NSS letter re: CBD notice of intent to sue

Review finds ESA protection may be warranted for two bat species (FWS release, 6/28/11)

Jul 152011

Congress may be heading towards enacting another moratorium on species listings.

The last time that happened, it was 1995. Bill Clinton was president, and then, as now, Republicans controlled the House of Representatives. Clinton declined to veto an omnibus spending bill that prohibited the Fish and Wildlife Service from issuing any final listing rules.

This time around, the Democrat in the White House is Barack Obama, and if history is any guide, counting on him to hold up a spending bill simply because it eliminates funding for species listings is probably a long shot.

But first, the latest listing moratorium has to get through the Senate. Neither the relevant subcommittee in that chamber, nor the full committee, has scheduled a markup of its version of the bill.

The action in the House came on Tuesday, when the House Appropriations Committee passed a spending bill that would prohibit FWS from expending any of its funds to respond to listing petitions, propose species for listing, or finalize proposed listings.

Rep. Mike Simpson (R-Id.), the chief proponent of the moratorium, said it was the only way to force Congress to reauthorize the Endangered Species Act. The ESA has not been officially reauthorized for 20 years, Simpson said. (Go here for video of the markup. Go here for appropriations committee releases from the majority, and here for statements from the minority.)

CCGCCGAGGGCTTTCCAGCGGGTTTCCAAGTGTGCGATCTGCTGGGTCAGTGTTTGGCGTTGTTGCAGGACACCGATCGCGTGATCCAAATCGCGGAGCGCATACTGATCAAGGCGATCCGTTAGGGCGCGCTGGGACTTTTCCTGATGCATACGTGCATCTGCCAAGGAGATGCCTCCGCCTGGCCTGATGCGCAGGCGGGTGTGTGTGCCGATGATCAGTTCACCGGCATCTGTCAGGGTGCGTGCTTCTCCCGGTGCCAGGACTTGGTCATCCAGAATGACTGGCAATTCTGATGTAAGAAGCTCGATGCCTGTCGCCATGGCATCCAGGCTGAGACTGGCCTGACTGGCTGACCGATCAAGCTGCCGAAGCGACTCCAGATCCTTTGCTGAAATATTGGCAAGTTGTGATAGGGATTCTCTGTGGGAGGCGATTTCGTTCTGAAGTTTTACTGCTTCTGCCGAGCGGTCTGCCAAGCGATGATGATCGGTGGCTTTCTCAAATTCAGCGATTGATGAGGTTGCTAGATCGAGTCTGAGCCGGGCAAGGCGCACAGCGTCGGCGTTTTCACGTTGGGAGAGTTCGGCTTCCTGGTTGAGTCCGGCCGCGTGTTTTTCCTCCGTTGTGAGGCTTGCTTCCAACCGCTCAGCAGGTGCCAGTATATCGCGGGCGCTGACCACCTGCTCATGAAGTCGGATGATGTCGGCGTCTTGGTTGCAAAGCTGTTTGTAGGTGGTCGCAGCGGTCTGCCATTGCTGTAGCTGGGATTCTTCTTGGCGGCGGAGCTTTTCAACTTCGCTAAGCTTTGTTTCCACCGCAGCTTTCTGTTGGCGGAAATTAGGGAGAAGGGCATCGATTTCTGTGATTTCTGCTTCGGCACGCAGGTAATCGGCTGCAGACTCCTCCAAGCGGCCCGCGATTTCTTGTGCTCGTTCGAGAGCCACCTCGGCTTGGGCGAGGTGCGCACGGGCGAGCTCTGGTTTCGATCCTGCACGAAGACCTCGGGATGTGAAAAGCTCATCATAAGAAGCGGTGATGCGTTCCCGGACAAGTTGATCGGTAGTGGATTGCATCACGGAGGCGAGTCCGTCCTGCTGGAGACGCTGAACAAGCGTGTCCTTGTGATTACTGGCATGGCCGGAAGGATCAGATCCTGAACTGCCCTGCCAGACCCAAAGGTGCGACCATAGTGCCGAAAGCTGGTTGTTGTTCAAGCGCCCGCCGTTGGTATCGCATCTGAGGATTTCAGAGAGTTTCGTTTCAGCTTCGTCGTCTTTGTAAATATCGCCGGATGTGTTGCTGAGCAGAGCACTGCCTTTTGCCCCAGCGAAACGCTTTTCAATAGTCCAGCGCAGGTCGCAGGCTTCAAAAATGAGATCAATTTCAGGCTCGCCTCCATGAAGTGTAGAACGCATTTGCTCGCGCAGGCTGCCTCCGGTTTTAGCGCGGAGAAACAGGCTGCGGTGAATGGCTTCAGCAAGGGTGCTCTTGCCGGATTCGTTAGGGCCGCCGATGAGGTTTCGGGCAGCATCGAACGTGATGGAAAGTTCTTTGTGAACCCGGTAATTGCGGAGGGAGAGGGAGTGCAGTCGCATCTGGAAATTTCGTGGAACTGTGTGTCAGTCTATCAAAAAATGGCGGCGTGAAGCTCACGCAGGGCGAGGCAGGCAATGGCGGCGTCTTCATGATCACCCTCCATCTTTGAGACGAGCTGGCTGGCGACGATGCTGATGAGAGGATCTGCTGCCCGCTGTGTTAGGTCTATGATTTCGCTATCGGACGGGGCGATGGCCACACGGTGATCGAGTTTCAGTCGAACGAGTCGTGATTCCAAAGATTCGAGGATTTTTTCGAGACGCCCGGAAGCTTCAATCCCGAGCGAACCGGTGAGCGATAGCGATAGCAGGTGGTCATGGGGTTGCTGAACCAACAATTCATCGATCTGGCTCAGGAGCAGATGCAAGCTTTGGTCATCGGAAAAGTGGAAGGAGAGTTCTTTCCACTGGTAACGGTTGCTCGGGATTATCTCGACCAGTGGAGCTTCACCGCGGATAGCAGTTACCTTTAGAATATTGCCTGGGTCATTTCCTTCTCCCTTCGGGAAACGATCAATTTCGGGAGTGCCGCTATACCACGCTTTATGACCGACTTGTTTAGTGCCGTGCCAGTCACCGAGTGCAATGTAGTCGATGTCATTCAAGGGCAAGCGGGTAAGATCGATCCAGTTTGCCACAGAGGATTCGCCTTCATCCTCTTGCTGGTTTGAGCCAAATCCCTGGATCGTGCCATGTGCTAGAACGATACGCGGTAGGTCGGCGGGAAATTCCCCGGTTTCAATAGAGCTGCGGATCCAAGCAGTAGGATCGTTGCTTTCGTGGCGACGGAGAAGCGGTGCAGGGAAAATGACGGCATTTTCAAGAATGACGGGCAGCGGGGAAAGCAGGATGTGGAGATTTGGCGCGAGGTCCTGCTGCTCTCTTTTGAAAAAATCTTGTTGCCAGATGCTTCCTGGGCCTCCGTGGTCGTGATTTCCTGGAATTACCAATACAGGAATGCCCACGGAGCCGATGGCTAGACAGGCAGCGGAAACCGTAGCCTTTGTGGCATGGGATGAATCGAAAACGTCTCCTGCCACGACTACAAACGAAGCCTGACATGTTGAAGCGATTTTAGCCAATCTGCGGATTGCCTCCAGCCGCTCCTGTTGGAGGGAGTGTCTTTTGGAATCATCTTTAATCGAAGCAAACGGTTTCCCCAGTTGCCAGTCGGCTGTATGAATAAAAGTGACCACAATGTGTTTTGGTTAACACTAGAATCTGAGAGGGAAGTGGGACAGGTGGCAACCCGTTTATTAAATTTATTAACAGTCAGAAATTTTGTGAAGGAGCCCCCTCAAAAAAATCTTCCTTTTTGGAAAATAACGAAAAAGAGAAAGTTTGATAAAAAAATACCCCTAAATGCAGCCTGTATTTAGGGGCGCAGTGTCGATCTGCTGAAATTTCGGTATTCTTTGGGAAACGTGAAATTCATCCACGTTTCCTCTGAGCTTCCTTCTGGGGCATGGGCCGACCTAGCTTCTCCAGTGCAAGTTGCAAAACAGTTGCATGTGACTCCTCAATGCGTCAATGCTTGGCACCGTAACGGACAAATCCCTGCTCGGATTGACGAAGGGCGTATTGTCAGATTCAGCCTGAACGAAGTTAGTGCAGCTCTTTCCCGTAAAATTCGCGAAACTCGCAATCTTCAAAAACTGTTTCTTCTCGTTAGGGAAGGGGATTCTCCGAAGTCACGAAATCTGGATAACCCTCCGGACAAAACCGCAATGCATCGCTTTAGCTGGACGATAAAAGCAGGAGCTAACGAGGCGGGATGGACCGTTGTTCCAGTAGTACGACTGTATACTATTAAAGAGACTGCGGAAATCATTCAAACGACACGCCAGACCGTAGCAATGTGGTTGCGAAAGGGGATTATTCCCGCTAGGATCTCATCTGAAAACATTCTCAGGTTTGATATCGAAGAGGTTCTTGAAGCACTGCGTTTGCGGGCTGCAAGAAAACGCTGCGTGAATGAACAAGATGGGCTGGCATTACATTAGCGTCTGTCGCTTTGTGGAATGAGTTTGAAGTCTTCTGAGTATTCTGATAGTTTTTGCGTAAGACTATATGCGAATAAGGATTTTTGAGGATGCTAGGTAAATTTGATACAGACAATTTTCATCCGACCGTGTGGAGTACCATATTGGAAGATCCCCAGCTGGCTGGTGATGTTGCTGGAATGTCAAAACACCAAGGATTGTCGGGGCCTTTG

That's not atypical. Congress often does not reauthorize legislation when it "sunsets." Instead, laws are kept in effect through the annual appropriations process. Simpson noted that more than a quarter of the laws funded in the Interior/Environment bill need to be reauthorized.

But, said Rep. Norm Dicks (D-Wash.), Simpson was only targeting the ESA. Dicks offered an amendment that would have stripped the language from the bill and restored the proposed funding of $24.6 million for listings and critical habitat designations.

It failed, 23-26, with votes in favor from 20 Democrats and three Republicans -- Reps. Rodney Frelinghuysen (N.J.), Frank Wolf (Va.) and Charles Dent (Pa.). The 26 votes against the amendment were all cast by Republicans.

Here is some language from the House committee report:

The Endangered Species Act (ESA) is a prime example of an authorization long since expired that is overdue for additional Congressional review. No less than 2,018 species have been added to the threatened and endangered lists over the lifetime of the Act, of which only 21 have been recovered. Any other program with such a poor success rate would have long since been terminated. Originally enacted in a successful effort to save the nation’s iconic bald eagle from extinction, the Act has become so highly contentious, political, and litigious that it has become a policy failure.